Conclusions: There is a definite scope for introducing empathetic communication in medical training. Empathetic communication can be improved by effective training in a contextual manner with a need for regular reinforcement. Sensitization at all levels including the faculty is required to implement effective communication skills in medical profession.
PMID: 29344461 [PubMed]
Introduction of Medical Humanities in MBBS 1st Year.
Int J Appl Basic Med Res. 2017 Dec;7(Suppl 1):S23-S26
Authors: Saiyad SM, Paralikar SJ, Verma AP
Context: Most vital areas of patient management such as empathy, professionalism, and ethics are lacking in fresh undergraduates. These areas are considered to be part of hidden curriculum, and as these are not formally taught, we lack competent medical graduates. Introduction of medical humanities (MH) early in the medical curriculum can help to inculcate required soft skills.
Aims: This study aims to develop, administer, and evaluate MH module in 1st year MBBS students.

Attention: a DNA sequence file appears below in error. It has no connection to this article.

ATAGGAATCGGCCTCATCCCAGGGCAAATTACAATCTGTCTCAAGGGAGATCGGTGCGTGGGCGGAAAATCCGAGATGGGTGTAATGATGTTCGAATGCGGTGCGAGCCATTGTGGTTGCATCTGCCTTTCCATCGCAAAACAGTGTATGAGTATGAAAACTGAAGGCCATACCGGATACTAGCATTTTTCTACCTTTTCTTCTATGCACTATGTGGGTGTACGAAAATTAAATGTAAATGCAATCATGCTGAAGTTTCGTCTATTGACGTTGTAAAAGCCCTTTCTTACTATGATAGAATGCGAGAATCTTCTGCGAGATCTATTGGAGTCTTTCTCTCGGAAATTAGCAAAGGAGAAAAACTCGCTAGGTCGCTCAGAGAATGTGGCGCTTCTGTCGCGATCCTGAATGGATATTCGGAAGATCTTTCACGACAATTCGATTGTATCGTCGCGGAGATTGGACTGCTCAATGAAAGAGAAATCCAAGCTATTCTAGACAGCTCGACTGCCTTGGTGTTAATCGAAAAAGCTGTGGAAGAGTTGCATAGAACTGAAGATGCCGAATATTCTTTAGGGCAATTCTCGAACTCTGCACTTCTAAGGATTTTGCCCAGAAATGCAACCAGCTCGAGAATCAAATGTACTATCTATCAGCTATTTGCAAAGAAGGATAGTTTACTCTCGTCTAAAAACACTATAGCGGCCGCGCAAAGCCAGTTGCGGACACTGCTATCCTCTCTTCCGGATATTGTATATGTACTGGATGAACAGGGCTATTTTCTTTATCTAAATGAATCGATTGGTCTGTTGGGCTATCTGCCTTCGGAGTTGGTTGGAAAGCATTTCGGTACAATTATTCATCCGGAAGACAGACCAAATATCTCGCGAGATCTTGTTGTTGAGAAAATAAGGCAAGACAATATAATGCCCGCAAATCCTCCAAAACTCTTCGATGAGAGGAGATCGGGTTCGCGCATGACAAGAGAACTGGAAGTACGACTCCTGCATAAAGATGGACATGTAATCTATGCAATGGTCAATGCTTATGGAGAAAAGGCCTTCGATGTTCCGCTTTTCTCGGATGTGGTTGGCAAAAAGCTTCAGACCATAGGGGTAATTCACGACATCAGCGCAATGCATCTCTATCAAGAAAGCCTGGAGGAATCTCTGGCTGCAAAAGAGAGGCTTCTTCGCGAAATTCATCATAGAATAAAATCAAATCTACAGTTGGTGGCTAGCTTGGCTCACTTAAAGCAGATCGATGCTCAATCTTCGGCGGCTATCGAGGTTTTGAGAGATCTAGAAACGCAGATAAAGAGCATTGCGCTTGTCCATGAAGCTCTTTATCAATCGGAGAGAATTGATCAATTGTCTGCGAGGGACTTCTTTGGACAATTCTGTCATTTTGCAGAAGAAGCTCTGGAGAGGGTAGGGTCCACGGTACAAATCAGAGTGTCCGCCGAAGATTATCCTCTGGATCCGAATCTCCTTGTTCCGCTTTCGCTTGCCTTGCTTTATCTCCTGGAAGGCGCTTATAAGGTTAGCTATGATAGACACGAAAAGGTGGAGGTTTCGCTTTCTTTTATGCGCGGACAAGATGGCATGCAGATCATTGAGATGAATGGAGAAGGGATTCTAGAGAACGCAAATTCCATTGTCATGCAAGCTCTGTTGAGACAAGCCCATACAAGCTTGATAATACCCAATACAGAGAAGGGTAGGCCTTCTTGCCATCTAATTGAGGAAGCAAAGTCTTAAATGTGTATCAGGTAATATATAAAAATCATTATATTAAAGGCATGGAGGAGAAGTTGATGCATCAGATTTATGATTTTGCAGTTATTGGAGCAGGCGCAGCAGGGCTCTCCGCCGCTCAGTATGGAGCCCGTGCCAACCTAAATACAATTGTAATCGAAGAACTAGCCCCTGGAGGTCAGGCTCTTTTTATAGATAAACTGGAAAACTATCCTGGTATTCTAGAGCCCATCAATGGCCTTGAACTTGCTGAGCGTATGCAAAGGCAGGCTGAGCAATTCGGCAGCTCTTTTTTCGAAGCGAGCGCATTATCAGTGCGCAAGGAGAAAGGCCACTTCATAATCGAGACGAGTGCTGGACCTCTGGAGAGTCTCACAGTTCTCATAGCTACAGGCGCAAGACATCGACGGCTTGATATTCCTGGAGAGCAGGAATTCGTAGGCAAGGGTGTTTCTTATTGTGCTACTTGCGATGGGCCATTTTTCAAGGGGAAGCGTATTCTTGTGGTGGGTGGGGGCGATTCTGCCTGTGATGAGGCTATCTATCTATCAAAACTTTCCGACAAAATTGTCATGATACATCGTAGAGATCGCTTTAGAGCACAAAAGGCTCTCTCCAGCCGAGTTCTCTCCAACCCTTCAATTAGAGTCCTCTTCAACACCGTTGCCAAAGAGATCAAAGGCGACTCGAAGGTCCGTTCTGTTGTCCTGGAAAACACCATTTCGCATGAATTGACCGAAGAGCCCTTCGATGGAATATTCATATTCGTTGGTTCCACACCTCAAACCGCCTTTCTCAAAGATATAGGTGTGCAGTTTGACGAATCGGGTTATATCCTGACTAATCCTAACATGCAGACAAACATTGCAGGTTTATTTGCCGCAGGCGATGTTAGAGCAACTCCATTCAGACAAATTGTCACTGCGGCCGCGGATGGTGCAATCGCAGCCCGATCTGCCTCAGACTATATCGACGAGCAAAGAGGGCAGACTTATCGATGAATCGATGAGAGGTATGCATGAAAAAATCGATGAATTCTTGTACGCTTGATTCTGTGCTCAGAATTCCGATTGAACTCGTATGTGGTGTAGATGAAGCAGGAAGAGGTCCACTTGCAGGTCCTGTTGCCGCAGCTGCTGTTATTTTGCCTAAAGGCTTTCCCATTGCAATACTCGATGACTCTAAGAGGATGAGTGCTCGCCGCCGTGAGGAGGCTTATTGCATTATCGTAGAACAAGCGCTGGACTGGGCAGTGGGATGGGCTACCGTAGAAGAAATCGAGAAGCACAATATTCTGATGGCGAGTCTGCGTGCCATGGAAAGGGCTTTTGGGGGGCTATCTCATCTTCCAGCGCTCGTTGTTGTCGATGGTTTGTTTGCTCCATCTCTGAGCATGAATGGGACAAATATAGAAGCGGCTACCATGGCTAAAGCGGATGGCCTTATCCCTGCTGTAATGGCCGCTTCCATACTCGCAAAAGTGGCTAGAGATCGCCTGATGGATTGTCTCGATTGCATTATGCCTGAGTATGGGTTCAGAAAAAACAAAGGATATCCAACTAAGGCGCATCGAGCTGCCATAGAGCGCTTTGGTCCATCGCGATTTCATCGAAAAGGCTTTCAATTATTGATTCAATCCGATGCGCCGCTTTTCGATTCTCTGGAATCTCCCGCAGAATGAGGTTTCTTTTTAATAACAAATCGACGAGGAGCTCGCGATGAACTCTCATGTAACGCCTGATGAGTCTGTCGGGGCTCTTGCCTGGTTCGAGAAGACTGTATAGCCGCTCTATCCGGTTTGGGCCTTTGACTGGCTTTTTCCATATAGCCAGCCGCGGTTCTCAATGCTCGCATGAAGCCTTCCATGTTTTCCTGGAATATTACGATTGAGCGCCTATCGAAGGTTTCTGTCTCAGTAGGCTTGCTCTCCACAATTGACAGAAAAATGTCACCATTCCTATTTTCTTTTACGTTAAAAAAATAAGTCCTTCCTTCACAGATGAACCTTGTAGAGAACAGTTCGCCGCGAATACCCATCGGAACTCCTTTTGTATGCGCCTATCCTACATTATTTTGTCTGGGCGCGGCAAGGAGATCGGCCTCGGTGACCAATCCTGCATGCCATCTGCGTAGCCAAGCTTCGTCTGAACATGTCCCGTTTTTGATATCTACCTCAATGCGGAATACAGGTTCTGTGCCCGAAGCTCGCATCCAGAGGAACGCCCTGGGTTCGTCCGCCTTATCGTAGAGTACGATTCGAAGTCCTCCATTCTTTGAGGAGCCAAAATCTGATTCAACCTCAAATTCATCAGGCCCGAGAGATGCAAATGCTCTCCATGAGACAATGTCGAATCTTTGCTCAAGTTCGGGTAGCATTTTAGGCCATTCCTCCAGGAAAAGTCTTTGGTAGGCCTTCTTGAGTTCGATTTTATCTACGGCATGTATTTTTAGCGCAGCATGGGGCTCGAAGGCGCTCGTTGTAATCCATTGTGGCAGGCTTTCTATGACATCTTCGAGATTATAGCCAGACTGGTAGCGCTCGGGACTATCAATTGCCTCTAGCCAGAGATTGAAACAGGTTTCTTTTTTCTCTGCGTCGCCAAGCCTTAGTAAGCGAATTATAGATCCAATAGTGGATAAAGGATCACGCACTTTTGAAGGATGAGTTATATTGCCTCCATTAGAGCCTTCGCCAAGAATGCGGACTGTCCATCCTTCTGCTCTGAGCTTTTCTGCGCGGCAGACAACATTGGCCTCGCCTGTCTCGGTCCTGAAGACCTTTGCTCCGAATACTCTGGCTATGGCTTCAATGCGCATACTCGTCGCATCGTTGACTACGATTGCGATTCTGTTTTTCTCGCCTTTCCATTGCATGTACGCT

Settings and Design: Module of MH was introduced among 150 1st year MBBS medical students.
Subjects and Methods: After taking permission from ethical committee of the institute, a core committee for development of MH module was formed. A standardized validated module for MH comprising of three sessions was formed and was introduced in 1st year MBBS 150 students. Evaluation was done in the form of student and faculty feedback questionnaire, consisting of open- and closed-ended questions.
Statistical Analysis Used: Analysis was done using descriptive statistics using mean and standard deviation.
Results: According to participants' feedback and perception, mean overall rating of MH module was 4.69, indicating that it was received well by the students. Out of 3 sessions conducted, students gave maximum grades to session 2: cinemeducation. Results of faculty feedback questionnaire indicated that MH is needed and should be introduced in every batch of 1st year MBBS and should be continued longitudinally.
Conclusions: Awareness, knowledge, and attitude of students improved as a result of MH module. Our results indicate that such modules should be implemented in undergraduate medical curriculum.